Alexander: Wilderness Internet is costly, slow

  • Article by: STEVE ALEXANDER , Star Tribune
  • Updated: March 20, 2013 - 8:08 AM

Q I’m planning a trip to the interior of Alaska, including some remote villages, and I want to be able to send e-mails and transmit digital photos back to friends and family. I’m told that satellite Internet access should be available in most locations. Should I take a smartphone or a tablet computer?

Helynn Schufletowski, Eau Claire, Wis.

A You’re going to need mostly satellite gear if you’re going to remote areas of Alaska, where minimal satellite connections are likely to be all that’s available.

You can send e-mail and make voice calls with a satellite phone, although the Internet upload speed is less than one-twentieth the speed of a dial-up connection (only 2,400 bits per second.) You can rent the phone you need for the Iridium satellite network for $60 a week and $1.75 per talking minute (see tinyurl.com/d2v9oqu).

Sending your photos home is going to slow and expensive. You’d need an Iridium phone accessory such as the AxcessPoint Connect, which rebroadcasts the satellite signal as a Wi-Fi signal that your tablet computer or smartphone could use (see tinyurl.com/cshzuuw). The device can be rented for $50 for two weeks (see tinyurl.com/bv59e2v), but transmitting data costs additional air time minutes. As a result, uploading a single 3 megabyte photo would take more than 20 minutes and cost about $35.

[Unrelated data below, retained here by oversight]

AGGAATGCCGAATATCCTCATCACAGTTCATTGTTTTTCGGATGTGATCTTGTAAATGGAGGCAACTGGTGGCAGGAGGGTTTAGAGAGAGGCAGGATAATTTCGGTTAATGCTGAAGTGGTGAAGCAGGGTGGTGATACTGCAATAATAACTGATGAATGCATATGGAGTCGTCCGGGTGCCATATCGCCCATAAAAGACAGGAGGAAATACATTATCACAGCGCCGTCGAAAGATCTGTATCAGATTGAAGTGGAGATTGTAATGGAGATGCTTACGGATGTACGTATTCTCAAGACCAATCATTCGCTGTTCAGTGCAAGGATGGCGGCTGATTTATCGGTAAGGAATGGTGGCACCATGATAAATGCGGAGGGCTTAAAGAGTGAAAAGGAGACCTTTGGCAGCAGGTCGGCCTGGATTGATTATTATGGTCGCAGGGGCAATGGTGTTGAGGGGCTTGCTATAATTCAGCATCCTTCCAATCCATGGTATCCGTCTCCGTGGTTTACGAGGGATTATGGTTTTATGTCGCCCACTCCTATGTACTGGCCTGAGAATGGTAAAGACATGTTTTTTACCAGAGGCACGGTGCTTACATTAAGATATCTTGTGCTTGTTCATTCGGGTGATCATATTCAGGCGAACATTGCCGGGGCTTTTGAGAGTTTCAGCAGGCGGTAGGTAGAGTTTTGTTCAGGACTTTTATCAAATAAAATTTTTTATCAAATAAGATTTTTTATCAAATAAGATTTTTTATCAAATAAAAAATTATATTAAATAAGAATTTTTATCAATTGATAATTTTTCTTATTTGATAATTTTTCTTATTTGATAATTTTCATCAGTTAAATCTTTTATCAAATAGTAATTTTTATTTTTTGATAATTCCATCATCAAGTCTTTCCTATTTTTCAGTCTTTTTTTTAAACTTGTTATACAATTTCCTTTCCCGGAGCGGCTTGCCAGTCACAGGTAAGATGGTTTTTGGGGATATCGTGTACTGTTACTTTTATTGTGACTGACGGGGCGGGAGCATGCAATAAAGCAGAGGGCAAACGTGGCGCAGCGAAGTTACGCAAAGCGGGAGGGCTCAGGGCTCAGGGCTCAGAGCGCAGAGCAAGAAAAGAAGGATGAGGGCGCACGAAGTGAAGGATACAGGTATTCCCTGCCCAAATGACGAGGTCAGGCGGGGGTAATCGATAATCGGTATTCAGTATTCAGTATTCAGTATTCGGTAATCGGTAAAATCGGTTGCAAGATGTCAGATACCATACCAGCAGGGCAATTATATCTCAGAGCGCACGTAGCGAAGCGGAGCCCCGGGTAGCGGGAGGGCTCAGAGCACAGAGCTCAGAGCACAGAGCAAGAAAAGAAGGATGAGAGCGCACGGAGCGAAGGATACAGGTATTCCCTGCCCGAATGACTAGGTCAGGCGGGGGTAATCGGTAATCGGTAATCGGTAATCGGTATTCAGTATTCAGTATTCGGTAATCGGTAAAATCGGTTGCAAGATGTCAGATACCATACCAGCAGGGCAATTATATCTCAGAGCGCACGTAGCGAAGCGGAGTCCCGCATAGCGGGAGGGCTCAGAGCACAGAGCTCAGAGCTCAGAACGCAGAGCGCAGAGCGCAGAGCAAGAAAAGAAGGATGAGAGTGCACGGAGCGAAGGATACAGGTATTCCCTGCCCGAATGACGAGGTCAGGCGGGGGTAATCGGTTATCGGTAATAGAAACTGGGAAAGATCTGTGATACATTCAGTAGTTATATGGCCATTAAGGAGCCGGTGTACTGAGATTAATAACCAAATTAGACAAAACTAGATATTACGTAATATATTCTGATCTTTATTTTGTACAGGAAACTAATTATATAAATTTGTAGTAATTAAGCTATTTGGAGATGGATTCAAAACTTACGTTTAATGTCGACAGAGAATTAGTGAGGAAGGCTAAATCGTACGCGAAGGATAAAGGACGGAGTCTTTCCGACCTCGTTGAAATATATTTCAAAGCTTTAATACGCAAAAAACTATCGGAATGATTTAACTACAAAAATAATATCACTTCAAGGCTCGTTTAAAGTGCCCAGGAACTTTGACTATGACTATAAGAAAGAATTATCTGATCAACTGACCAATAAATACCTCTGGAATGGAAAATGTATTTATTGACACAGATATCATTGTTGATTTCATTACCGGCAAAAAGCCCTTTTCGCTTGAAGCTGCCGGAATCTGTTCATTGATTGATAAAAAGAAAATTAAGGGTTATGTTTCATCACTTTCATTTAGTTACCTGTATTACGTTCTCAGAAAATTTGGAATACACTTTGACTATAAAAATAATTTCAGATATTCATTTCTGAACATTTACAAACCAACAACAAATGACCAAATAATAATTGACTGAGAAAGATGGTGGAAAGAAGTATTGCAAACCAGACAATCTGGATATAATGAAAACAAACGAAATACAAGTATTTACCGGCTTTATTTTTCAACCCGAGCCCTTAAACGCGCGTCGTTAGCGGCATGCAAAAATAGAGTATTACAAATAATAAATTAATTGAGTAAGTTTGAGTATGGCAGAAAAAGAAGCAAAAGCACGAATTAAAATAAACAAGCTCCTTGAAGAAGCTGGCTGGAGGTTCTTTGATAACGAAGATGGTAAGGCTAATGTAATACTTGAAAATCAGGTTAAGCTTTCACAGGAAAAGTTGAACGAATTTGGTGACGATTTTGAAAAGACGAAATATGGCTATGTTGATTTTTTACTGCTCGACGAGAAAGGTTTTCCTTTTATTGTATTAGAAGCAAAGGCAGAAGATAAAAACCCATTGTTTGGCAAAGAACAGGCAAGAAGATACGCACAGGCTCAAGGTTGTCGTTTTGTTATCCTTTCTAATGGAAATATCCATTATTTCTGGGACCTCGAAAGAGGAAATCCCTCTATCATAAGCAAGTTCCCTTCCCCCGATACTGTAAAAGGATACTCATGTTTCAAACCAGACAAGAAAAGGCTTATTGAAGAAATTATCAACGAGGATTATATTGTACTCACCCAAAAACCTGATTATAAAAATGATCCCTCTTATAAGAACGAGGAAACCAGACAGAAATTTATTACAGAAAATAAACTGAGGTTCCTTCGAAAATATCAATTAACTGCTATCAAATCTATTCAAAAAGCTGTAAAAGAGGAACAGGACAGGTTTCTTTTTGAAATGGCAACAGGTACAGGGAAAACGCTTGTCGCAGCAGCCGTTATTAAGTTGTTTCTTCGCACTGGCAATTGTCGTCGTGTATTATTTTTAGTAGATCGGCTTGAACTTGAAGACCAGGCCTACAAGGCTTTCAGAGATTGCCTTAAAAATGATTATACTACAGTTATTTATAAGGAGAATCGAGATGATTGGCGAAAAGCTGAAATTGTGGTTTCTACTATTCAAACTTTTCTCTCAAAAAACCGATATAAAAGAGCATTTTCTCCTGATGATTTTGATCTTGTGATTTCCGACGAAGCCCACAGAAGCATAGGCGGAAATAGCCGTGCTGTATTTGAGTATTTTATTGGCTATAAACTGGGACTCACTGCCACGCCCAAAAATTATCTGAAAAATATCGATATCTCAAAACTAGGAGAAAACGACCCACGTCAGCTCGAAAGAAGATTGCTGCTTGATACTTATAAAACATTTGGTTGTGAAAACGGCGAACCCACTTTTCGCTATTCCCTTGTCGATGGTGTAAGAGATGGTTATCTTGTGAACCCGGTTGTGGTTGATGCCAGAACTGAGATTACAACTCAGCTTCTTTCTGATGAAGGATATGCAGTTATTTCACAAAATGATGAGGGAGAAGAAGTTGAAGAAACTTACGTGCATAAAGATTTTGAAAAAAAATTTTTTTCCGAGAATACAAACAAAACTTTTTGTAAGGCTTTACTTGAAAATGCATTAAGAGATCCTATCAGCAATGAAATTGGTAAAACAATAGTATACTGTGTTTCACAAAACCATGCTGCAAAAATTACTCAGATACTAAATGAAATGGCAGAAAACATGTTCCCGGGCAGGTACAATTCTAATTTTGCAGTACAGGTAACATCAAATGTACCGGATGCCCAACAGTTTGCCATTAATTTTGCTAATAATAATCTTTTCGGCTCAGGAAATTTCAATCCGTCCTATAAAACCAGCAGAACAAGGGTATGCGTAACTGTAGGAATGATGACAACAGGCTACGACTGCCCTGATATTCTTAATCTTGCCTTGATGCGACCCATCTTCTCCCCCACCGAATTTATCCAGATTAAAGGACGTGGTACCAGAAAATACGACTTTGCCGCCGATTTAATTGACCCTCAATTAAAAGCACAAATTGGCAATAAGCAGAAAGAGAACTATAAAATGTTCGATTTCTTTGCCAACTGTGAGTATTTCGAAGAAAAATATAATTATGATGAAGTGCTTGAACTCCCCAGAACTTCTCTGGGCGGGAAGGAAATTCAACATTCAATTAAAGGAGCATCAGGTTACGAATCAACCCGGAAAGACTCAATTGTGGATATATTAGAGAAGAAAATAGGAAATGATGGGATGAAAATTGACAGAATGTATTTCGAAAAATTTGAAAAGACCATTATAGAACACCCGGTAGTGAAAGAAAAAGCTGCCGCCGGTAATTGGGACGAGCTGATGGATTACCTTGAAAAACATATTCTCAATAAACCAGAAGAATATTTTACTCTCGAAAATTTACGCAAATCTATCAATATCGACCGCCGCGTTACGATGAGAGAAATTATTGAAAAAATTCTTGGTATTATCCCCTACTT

Q After I loaded Windows Vista Service Pack 2 on my PC, my flash memory card readers were no longer visible in Windows Explorer, even though the PC says they’re operating correctly. I’m also getting Code 10 and Code 43 errors. Any suggestions?

Harry Green, Houma, La.

A The Service Pack 2 update caused your problem, probably because it’s not compatible with the driver software for your flash memory cards (codes 10 and 43 often signify driver issues.)

You’ve got two choices: Undo the Service Pack 2 update, or download new software drivers for your memory cards.

Undoing the software update is easy, but you’ll be giving up the enhancements it provides, which include the ability to record on Blu-ray disks, improved PC power management and the correction of some flaws in Vista. To remove the update, go to Start, click “all programs,” choose “accessories,” click on “system tools” and click “system restore.” Pick a calendar date before the update (note that all programs you’ve installed since the date you select will also be uninstalled).

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